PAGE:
I do feel that Quakerism fulfills some pieces of my calling in ways that would be hard to do anywhere else. Quakerism is uniquely suited to my calling. Quakerism deepens my calling.

What is that calling? It is a desire to see the peaceable society of justice and love realized in the world. I get this desire from Isaiah's "beating swords into plowshares" and Lennon's "all the people sharing all the world." That vision and desire are bigger than Quakerism, but also find immense support among Quakerism.

peace! Charley

Micah Bales said...

Charley -

For a "nontheist," whatever that means to you, your note sure does make a lot of sense from my own, theistic, perspective.

Perhaps we are drawn into different faith communities by birth, by circumstance, by personal choice - though certainly some are called into specific communities by God. But the thing that unites the Church, which transcends all human communities, is our relationship with the same God who spoke to us in the relationship God had with Jesus Christ.

Just as you say, that Truth is bigger than Quakerism, but we find immense support and guidance among Friends.


Micah Bales

Suzy said...

Charley speaks to my condition!

As for "Wink" --- My best guess it is a Quaker courtship ritual, which will possibly ensure the next generation of Friends.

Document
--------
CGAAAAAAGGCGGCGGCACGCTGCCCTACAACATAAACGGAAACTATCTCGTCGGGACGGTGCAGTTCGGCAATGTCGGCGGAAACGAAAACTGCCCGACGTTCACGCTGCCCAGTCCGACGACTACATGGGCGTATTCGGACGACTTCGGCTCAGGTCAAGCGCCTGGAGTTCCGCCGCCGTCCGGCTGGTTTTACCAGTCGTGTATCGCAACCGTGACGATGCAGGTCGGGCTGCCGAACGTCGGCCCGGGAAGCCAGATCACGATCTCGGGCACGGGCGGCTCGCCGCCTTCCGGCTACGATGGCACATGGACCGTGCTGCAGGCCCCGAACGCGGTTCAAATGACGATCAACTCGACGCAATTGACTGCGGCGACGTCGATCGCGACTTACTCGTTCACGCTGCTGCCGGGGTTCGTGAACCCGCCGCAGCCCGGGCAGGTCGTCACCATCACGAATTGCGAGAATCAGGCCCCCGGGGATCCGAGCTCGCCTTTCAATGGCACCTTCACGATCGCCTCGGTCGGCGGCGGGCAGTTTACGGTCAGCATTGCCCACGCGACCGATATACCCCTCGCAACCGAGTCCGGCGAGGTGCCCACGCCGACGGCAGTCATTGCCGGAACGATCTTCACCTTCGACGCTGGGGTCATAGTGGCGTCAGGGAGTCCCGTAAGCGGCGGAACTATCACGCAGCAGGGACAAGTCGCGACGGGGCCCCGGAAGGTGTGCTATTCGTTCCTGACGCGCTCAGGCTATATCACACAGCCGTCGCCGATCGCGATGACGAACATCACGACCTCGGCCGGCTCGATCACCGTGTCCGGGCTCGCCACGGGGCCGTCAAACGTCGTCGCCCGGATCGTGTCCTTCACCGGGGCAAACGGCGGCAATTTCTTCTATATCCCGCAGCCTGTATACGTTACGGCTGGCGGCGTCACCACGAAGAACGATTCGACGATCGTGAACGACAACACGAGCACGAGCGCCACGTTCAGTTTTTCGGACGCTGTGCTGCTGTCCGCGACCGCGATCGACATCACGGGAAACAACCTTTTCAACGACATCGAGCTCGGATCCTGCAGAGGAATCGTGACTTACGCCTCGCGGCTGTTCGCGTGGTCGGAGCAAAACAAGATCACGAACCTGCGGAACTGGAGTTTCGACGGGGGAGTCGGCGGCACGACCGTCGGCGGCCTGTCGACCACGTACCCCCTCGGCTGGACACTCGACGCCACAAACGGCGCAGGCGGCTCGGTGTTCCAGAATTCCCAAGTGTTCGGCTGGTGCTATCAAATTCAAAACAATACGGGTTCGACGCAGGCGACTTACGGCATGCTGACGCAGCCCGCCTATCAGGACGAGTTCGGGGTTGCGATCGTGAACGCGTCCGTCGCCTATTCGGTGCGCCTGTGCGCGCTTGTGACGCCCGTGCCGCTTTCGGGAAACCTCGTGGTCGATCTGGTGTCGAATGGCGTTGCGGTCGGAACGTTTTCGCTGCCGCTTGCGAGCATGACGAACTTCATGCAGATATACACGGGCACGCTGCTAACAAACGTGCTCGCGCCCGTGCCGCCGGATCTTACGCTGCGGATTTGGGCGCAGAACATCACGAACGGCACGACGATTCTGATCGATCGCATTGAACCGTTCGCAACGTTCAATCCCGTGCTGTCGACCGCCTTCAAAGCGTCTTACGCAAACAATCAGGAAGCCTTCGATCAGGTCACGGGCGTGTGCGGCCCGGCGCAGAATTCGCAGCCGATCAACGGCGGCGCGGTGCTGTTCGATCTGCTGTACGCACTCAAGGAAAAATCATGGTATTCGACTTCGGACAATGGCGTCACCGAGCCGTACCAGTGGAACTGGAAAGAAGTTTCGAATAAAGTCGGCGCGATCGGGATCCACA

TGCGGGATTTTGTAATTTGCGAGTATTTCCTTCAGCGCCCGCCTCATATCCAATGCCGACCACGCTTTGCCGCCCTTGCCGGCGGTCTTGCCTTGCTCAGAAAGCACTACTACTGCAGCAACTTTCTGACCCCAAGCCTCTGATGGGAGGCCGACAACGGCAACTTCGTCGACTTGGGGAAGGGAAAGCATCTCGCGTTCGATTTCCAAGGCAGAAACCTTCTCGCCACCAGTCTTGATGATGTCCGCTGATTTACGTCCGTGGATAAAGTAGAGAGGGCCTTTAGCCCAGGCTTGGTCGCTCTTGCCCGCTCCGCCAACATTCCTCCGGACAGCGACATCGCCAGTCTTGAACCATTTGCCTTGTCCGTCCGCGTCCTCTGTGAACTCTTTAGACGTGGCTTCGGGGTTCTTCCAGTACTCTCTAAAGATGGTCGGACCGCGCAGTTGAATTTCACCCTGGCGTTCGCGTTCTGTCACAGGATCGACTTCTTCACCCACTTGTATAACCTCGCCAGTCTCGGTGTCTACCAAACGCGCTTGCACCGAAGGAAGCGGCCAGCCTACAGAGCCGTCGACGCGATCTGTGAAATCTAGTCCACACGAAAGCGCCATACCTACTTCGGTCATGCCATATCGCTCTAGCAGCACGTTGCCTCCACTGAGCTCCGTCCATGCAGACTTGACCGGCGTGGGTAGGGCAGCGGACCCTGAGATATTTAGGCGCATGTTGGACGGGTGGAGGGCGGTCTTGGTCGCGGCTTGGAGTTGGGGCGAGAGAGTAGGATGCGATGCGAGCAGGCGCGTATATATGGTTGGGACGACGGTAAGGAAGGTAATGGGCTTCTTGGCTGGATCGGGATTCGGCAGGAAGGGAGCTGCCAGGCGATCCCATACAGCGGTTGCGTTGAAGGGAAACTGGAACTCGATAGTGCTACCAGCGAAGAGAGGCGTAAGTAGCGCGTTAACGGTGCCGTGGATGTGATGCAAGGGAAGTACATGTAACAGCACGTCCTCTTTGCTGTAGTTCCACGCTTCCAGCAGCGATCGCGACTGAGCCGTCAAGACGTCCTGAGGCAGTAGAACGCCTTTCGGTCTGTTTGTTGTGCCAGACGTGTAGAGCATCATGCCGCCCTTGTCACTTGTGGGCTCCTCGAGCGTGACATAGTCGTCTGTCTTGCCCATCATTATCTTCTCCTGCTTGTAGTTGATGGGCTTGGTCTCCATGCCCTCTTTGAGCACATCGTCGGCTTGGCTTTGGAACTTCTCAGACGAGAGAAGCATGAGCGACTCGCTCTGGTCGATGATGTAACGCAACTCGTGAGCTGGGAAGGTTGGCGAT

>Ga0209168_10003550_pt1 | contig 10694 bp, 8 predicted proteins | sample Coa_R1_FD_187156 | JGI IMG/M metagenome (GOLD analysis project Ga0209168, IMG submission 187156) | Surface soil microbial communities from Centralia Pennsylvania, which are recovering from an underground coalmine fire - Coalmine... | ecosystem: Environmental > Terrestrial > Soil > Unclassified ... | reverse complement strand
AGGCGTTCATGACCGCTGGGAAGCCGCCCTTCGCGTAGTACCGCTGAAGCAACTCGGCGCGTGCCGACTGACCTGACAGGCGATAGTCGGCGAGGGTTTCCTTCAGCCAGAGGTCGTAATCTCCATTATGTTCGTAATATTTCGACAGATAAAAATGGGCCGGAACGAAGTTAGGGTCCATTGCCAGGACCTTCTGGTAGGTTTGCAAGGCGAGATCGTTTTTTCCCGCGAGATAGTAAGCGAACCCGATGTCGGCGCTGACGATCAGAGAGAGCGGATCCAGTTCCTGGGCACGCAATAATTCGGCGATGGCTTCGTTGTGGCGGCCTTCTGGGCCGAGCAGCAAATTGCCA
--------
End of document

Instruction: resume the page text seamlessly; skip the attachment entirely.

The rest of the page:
Tornado on the river --- my daughter was talking about reassuring the teens from the west coast who had never been in a tornado before. So your child was in good hands.

I am enjoying reading other Friends' experiences at Gathering.

kwattles said...

I have an entry in the Street Corner Society blog about Wink, prompted by your take on it.

It may be a unique example of an activity that Quakers have developed for themselves in the last thirty years, and it seems to reflect a lot of the tensions and dynamics of the Society of Friends today -- at least of the liberal wing.

One aspect is generational -- for instance the leeway that adult Friends give their youngsters to do things that appear risky, and the responsibility that the youth take in developing rules and understandings that reduce the risks.

Also on the generational aspect -- it relates to the question of what happens with our youth as they grow into adulthood. The game "Wink" seems to be a take-away memory for many, and they have enshrined it in a Wikipedia entry on it.

Another aspect relates to Quaker peaceability. The game that the kids have developed really tests the parameters for how much "violence" can be accepted in a Quaker setting -- violence including physical restraint and actions meant to break those restraints.

Thanks, Tim, for mentioning it and giving us your reaction to it.